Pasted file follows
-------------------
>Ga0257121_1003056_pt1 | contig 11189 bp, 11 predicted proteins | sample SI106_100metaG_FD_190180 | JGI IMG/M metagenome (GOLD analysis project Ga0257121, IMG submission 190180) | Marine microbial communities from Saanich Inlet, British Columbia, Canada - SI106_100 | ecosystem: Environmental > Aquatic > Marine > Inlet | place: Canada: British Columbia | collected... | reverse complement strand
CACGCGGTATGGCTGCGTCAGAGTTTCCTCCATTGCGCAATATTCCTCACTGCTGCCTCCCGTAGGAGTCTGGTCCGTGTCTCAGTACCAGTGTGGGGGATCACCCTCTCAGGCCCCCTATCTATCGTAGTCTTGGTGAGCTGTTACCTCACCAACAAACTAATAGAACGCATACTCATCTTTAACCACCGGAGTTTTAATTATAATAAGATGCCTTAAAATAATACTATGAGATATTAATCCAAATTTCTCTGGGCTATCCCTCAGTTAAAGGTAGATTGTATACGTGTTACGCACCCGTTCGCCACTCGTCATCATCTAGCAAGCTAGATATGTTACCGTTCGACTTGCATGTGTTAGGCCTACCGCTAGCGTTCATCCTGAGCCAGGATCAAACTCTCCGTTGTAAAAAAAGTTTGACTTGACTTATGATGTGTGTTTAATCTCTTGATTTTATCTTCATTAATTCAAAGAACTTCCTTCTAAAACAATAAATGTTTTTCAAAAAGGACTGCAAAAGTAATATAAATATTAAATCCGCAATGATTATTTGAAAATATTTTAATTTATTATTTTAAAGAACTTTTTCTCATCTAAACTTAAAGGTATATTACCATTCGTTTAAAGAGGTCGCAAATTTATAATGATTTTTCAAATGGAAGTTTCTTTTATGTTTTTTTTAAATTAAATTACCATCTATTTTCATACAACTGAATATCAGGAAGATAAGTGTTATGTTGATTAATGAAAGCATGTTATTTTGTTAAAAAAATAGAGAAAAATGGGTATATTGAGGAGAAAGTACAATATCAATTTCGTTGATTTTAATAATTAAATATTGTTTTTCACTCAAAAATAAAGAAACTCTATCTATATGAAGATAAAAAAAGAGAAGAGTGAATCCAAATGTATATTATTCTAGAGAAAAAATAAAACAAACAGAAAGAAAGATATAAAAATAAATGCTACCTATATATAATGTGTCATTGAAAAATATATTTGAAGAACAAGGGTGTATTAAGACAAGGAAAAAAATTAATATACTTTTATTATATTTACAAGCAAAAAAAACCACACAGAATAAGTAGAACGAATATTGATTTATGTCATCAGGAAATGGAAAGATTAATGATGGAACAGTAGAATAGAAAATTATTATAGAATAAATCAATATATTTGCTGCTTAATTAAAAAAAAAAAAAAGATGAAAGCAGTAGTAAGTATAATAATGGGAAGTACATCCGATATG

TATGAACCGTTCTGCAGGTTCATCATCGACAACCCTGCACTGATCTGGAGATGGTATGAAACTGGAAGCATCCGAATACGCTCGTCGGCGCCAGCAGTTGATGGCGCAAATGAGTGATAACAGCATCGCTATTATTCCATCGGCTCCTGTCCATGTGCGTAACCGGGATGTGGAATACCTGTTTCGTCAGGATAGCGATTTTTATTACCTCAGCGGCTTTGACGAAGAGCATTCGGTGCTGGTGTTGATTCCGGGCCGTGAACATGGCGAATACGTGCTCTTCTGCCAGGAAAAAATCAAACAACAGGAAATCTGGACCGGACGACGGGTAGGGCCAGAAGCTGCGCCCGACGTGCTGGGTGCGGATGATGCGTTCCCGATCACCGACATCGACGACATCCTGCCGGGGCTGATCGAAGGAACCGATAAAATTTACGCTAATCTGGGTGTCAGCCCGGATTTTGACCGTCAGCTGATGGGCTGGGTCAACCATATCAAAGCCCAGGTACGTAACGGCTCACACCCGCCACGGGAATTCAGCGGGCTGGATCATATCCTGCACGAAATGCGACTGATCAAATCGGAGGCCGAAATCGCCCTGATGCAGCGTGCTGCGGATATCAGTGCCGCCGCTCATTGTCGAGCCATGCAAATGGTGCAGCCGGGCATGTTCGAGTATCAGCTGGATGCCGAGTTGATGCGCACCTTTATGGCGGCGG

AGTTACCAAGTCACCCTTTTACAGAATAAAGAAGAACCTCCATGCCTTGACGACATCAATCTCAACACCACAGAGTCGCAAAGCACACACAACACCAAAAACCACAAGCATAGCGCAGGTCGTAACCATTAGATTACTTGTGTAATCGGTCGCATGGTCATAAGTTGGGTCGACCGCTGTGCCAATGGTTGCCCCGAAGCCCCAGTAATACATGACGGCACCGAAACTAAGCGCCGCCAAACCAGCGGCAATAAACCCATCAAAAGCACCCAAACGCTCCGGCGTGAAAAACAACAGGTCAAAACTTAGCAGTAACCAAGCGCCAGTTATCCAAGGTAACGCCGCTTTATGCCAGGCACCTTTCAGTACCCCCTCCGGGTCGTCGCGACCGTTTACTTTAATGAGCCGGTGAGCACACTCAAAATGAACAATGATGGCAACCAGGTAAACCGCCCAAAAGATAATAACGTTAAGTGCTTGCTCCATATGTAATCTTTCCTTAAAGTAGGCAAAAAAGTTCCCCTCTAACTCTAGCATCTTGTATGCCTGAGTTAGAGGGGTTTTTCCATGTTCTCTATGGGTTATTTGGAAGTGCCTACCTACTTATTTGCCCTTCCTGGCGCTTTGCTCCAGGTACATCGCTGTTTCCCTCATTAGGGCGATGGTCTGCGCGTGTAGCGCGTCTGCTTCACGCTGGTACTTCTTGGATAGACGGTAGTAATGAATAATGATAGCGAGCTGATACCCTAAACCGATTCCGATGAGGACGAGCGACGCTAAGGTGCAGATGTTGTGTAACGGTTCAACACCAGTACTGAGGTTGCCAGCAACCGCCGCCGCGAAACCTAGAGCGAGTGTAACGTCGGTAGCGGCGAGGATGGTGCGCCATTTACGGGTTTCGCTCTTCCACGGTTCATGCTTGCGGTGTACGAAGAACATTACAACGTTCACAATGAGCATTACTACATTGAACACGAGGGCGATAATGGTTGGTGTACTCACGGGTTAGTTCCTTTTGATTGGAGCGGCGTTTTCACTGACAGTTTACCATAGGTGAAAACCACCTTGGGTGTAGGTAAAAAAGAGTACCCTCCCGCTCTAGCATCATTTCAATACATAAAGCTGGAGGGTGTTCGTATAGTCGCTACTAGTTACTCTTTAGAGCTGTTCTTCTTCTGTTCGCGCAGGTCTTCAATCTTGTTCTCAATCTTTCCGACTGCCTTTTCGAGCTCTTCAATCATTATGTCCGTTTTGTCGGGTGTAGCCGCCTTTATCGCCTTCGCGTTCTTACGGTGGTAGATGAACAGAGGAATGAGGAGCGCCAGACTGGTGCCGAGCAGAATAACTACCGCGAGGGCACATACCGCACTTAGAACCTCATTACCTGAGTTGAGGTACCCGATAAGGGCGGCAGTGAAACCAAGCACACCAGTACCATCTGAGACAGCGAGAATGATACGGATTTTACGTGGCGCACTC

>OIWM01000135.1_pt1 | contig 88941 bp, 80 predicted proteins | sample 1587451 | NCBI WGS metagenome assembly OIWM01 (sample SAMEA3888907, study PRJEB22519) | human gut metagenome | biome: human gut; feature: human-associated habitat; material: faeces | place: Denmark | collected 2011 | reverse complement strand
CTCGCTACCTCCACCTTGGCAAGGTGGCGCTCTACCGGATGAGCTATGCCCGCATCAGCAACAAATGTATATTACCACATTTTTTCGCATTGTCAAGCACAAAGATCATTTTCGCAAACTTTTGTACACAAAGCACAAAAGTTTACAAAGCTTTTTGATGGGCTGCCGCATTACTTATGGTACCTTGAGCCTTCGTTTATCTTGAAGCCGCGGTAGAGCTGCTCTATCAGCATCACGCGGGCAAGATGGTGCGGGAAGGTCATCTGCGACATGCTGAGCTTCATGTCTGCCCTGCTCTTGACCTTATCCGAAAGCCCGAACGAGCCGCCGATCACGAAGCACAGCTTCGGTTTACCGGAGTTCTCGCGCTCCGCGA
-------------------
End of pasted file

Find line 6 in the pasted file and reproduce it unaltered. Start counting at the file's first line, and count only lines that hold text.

CTCGCTACCTCCACCTTGGCAAGGTGGCGCTCTACCGGATGAGCTATGCCCGCATCAGCAACAAATGTATATTACCACATTTTTTCGCATTGTCAAGCACAAAGATCATTTTCGCAAACTTTTGTACACAAAGCACAAAAGTTTACAAAGCTTTTTGATGGGCTGCCGCATTACTTATGGTACCTTGAGCCTTCGTTTATCTTGAAGCCGCGGTAGAGCTGCTCTATCAGCATCACGCGGGCAAGATGGTGCGGGAAGGTCATCTGCGACATGCTGAGCTTCATGTCTGCCCTGCTCTTGACCTTATCCGAAAGCCCGAACGAGCCGCCGATCACGAAGCACAGCTTCGGTTTACCGGAGTTCTCGCGCTCCGCGA